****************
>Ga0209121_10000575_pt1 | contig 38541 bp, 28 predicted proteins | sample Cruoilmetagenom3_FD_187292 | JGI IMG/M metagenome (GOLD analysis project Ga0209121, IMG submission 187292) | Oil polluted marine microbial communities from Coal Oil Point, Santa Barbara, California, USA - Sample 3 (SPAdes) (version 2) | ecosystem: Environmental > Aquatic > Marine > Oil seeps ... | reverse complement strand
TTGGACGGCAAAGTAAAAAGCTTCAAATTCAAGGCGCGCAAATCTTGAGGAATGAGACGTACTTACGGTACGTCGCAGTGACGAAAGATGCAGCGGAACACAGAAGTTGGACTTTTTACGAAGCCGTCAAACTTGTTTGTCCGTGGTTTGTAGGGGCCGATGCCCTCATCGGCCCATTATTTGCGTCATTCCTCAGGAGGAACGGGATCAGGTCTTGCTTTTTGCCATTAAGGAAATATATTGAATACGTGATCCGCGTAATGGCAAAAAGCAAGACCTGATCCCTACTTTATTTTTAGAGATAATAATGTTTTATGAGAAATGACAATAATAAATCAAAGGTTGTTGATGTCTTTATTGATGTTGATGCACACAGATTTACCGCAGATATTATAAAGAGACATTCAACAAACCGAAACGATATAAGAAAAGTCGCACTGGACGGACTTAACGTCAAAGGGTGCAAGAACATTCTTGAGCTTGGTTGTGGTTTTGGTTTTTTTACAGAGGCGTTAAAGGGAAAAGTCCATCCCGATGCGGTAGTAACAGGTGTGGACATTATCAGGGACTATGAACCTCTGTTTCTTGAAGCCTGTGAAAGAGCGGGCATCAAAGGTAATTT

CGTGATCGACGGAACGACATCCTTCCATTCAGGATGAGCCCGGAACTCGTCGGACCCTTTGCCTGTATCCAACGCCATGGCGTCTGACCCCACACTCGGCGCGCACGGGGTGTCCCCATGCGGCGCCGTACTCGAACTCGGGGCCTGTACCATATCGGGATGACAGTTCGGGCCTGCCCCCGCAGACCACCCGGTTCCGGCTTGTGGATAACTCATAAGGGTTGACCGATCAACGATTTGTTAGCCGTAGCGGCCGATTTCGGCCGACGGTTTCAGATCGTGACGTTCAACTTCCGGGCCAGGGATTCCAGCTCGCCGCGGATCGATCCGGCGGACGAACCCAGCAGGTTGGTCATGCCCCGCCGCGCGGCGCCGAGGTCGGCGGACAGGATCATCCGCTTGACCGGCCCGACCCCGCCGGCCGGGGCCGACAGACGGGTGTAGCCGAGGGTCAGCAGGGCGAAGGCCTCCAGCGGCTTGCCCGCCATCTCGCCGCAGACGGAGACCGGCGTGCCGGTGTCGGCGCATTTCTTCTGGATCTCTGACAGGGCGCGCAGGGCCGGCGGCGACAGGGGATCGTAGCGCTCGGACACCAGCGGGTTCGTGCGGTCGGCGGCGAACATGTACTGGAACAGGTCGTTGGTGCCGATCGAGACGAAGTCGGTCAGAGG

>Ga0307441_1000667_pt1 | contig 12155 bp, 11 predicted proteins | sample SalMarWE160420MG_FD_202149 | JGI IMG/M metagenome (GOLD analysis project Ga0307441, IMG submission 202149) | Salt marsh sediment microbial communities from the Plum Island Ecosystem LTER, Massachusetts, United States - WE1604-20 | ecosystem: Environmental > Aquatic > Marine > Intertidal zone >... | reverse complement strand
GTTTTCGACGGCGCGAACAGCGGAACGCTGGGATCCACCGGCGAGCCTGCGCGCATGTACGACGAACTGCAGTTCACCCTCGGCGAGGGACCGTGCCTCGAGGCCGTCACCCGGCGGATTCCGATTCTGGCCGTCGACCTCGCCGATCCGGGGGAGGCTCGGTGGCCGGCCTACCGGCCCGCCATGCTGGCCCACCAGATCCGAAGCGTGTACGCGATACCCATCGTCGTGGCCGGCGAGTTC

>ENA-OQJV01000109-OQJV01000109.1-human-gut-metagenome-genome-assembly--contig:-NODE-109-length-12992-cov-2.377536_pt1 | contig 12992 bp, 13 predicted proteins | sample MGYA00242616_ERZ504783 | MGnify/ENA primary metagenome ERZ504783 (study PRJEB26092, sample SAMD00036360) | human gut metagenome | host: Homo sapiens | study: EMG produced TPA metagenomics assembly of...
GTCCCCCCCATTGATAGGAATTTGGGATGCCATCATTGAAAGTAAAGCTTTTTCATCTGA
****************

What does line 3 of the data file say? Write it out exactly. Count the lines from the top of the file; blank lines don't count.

CGTGATCGACGGAACGACATCCTTCCATTCAGGATGAGCCCGGAACTCGTCGGACCCTTTGCCTGTATCCAACGCCATGGCGTCTGACCCCACACTCGGCGCGCACGGGGTGTCCCCATGCGGCGCCGTACTCGAACTCGGGGCCTGTACCATATCGGGATGACAGTTCGGGCCTGCCCCCGCAGACCACCCGGTTCCGGCTTGTGGATAACTCATAAGGGTTGACCGATCAACGATTTGTTAGCCGTAGCGGCCGATTTCGGCCGACGGTTTCAGATCGTGACGTTCAACTTCCGGGCCAGGGATTCCAGCTCGCCGCGGATCGATCCGGCGGACGAACCCAGCAGGTTGGTCATGCCCCGCCGCGCGGCGCCGAGGTCGGCGGACAGGATCATCCGCTTGACCGGCCCGACCCCGCCGGCCGGGGCCGACAGACGGGTGTAGCCGAGGGTCAGCAGGGCGAAGGCCTCCAGCGGCTTGCCCGCCATCTCGCCGCAGACGGAGACCGGCGTGCCGGTGTCGGCGCATTTCTTCTGGATCTCTGACAGGGCGCGCAGGGCCGGCGGCGACAGGGGATCGTAGCGCTCGGACACCAGCGGGTTCGTGCGGTCGGCGGCGAACATGTACTGGAACAGGTCGTTGGTGCCGATCGAGACGAAGTCGGTCAGAGG